Handbook on Children Recruited and Exploited by Terrorist and Violent Extremist Groups

Jan 29, 2018

26 January 2018 – UNODC launched today the Handbook on Children Recruited and Exploited by Terrorist and Violent Extremist Groups: The Role of the Justice System, the first United Nations publication on the topic. The event was attended by representatives of 48 countries.

“The world has been forced to face the reality that terrorists and violent extremist groups target children for their purposes,” said John Brandolino, UNODC’s Director of the Division for Treaty Affairs, speaking at the launch event.

In this regard, the Handbook aims at providing guidance to law- and policy-makers, as well as practitioners on the treatment of children. The publication focuses on the prevention of child recruitment; justice for children; and rehabilitation and reintegration.

In her remarks, Vivian N.R. Okeke, Permanent Representative of Nigeria, said: “once in the hands of terrorist groups, girls and boys become victims of brutal violence, exploited for supporting roles, subject to indoctrination and conscription, and often used as child soldiers, spies, or suicide bombers.”

Echoing that sentiment, Stephan Husy, Switzerland’s Ambassador-at-Large for International Counter-Terrorism, emphasized the need for specialized technical assistance. “We are facing complex questions and States therefore require guidance on how to implement international counterterrorism obligations and commitments in a manner that is respectful of child rights.”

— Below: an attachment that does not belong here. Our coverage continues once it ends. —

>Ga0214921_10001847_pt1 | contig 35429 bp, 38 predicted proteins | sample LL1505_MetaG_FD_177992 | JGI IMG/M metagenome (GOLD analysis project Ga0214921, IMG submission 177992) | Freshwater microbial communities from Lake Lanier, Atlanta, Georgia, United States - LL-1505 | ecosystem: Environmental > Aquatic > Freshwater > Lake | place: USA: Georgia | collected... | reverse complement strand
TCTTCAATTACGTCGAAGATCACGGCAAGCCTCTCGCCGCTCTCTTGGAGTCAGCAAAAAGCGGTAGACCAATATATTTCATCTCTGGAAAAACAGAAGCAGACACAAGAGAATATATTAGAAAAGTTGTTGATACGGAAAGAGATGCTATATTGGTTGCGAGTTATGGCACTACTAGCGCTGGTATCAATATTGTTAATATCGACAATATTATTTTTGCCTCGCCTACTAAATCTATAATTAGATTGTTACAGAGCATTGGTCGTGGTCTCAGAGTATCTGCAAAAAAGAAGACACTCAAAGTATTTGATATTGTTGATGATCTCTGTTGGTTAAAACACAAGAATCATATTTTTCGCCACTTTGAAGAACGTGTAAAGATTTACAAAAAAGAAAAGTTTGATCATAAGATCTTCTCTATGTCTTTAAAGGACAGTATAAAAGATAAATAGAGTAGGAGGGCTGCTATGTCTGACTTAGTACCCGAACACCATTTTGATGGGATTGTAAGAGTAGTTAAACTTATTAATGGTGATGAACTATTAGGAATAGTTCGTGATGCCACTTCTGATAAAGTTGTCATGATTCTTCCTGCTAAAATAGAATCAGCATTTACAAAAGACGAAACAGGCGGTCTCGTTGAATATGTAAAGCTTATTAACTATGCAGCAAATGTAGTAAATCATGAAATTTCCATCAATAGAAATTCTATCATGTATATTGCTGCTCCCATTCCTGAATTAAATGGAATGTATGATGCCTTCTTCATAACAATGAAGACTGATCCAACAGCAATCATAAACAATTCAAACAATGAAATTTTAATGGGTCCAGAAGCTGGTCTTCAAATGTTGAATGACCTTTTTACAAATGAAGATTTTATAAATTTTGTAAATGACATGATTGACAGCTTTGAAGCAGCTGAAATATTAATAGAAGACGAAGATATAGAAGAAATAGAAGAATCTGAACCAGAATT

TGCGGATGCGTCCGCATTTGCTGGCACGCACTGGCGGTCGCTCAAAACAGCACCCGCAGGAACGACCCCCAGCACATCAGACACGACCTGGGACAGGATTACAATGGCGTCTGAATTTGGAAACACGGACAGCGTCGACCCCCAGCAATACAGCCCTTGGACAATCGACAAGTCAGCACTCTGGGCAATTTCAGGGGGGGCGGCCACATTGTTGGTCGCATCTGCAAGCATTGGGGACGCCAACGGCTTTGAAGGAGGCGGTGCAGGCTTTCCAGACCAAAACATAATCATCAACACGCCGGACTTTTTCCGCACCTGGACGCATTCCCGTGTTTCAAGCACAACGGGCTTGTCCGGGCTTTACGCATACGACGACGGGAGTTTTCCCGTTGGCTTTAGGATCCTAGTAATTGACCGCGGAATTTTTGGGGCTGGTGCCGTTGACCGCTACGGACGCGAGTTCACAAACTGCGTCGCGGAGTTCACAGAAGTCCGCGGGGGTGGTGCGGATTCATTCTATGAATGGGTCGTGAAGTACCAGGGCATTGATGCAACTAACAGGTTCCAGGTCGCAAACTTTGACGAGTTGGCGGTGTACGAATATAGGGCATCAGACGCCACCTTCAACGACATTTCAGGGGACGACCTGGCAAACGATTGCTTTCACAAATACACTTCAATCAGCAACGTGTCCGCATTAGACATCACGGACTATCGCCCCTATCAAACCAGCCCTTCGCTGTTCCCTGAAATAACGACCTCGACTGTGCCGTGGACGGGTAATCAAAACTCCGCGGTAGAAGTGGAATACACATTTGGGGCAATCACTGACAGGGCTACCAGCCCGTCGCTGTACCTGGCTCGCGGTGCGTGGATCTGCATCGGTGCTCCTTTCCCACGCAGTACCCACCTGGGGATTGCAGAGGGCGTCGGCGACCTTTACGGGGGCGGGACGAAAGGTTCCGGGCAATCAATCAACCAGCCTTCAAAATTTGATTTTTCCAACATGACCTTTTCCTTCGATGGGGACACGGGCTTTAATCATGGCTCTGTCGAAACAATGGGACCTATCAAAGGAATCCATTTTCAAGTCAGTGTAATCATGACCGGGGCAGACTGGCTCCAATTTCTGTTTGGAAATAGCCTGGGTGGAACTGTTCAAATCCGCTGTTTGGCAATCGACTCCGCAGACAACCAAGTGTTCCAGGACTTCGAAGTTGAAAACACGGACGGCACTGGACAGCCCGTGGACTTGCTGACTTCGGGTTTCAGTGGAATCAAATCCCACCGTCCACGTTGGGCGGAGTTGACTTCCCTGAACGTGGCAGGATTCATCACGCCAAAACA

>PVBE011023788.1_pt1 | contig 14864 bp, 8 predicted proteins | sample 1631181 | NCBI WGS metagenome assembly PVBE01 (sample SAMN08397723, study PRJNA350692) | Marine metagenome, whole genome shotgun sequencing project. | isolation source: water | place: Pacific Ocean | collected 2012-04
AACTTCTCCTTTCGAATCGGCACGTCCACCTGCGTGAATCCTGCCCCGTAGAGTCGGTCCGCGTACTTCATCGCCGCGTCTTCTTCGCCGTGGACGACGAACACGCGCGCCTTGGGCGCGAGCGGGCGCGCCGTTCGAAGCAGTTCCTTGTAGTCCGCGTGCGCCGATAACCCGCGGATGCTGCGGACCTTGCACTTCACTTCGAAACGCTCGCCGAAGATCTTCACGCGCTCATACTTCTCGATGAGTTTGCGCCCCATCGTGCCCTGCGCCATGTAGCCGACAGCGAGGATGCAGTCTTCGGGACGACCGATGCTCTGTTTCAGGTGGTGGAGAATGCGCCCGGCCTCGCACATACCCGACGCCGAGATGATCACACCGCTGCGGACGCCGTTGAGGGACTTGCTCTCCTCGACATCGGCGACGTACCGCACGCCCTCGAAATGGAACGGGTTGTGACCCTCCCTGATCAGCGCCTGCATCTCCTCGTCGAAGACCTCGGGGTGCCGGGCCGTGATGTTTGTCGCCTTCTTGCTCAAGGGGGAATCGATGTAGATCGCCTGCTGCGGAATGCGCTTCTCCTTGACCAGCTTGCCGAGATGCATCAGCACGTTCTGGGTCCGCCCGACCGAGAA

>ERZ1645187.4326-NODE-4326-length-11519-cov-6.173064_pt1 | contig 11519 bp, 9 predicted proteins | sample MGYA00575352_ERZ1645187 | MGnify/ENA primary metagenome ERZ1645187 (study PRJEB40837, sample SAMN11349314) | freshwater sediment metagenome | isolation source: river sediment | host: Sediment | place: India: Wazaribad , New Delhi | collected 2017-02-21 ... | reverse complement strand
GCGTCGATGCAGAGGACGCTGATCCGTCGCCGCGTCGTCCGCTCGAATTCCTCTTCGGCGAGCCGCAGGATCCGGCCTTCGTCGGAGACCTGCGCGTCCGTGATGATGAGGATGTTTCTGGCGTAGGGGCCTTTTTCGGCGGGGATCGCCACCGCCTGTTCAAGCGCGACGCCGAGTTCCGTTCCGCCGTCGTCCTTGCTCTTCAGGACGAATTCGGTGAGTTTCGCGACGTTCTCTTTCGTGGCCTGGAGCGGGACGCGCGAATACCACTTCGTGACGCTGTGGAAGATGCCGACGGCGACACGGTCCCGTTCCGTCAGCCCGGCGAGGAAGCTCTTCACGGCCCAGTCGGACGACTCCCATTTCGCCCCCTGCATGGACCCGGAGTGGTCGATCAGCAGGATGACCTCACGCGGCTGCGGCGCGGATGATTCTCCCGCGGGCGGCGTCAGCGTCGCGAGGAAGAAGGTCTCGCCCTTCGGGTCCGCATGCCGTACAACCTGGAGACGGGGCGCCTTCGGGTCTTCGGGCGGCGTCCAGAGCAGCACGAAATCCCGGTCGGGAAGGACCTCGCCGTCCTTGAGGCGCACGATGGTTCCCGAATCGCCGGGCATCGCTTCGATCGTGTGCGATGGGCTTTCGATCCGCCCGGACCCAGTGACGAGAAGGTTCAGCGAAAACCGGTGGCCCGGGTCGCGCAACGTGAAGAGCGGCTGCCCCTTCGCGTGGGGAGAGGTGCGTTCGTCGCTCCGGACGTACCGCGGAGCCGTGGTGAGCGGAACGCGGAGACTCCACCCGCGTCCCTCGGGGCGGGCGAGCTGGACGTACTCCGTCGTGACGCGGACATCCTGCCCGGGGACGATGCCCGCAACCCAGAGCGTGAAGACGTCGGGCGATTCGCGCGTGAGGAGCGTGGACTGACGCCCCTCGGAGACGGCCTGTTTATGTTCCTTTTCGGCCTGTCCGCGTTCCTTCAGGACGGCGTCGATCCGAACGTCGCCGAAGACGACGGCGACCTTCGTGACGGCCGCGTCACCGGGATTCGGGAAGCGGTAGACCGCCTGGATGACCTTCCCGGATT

Similarly, Ibrahim Assaf, Permanent Representative of Lebanon, said: “the justice system is not only essential for ending impunity but also instrumental in promoting preventive measures to counter violence against children.”

On that point, Heidi Alberta Hulan, Permanent Representative of Canada said: “the Handbook is the product of the best the United Nations has to offer in terms of legal expertise, policy and guidance on such a relevant issue.”

Currently, UNODC is providing technical assistance in this area at the global, regional, and national levels. In the coming year, the project will extend to countries in Asia, North Africa and the Middle East.

Niger, a country deeply affected by Boko Haram-led attacks and other terrorist groups, is one of the main beneficiaries of UNODC’s work. In 2017, over 100 children, previously detained on the basis of terrorism related charges, have begun their rehabilitation and reintegration process. Recognizing these children as victims, the Government of Niger has signed a protocol with the United Nations system, and has undertaken new initiatives to strengthen child-sensitive justice proceedings. Providing technical assistance, UNODC has trained over 150 practitioners in the country.

The Governments of Austria, Canada, Denmark, and Switzerland provided funding for the project and the Handbook.

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